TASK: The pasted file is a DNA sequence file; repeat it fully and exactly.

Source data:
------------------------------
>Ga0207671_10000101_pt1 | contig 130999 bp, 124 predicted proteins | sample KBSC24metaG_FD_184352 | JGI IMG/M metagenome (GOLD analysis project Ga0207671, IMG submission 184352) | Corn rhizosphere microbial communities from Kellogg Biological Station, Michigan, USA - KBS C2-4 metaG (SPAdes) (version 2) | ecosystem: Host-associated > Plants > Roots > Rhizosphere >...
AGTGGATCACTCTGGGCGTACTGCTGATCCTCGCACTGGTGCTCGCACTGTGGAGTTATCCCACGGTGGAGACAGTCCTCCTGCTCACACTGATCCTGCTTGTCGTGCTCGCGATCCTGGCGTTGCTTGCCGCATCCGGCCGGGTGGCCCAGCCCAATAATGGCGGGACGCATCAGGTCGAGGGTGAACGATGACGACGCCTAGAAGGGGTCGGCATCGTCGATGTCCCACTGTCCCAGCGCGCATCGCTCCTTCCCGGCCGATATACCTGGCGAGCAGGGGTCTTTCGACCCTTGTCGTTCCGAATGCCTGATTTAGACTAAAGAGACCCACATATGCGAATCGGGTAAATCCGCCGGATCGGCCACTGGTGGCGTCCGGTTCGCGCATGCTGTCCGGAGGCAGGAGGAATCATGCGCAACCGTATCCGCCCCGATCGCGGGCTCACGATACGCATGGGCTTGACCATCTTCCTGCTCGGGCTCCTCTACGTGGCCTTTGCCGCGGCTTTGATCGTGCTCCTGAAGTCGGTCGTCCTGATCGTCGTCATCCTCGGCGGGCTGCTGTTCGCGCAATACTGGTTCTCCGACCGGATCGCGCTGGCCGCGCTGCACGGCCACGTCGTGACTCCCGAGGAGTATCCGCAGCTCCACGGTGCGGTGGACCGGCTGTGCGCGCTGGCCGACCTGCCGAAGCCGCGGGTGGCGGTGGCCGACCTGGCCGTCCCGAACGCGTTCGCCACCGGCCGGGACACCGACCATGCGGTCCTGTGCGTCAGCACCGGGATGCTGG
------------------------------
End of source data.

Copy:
>Ga0207671_10000101_pt1 | contig 130999 bp, 124 predicted proteins | sample KBSC24metaG_FD_184352 | JGI IMG/M metagenome (GOLD analysis project Ga0207671, IMG submission 184352) | Corn rhizosphere microbial communities from Kellogg Biological Station, Michigan, USA - KBS C2-4 metaG (SPAdes) (version 2) | ecosystem: Host-associated > Plants > Roots > Rhizosphere >...
AGTGGATCACTCTGGGCGTACTGCTGATCCTCGCACTGGTGCTCGCACTGTGGAGTTATCCCACGGTGGAGACAGTCCTCCTGCTCACACTGATCCTGCTTGTCGTGCTCGCGATCCTGGCGTTGCTTGCCGCATCCGGCCGGGTGGCCCAGCCCAATAATGGCGGGACGCATCAGGTCGAGGGTGAACGATGACGACGCCTAGAAGGGGTCGGCATCGTCGATGTCCCACTGTCCCAGCGCGCATCGCTCCTTCCCGGCCGATATACCTGGCGAGCAGGGGTCTTTCGACCCTTGTCGTTCCGAATGCCTGATTTAGACTAAAGAGACCCACATATGCGAATCGGGTAAATCCGCCGGATCGGCCACTGGTGGCGTCCGGTTCGCGCATGCTGTCCGGAGGCAGGAGGAATCATGCGCAACCGTATCCGCCCCGATCGCGGGCTCACGATACGCATGGGCTTGACCATCTTCCTGCTCGGGCTCCTCTACGTGGCCTTTGCCGCGGCTTTGATCGTGCTCCTGAAGTCGGTCGTCCTGATCGTCGTCATCCTCGGCGGGCTGCTGTTCGCGCAATACTGGTTCTCCGACCGGATCGCGCTGGCCGCGCTGCACGGCCACGTCGTGACTCCCGAGGAGTATCCGCAGCTCCACGGTGCGGTGGACCGGCTGTGCGCGCTGGCCGACCTGCCGAAGCCGCGGGTGGCGGTGGCCGACCTGGCCGTCCCGAACGCGTTCGCCACCGGCCGGGACACCGACCATGCGGTCCTGTGCGTCAGCACCGGGATGCTGG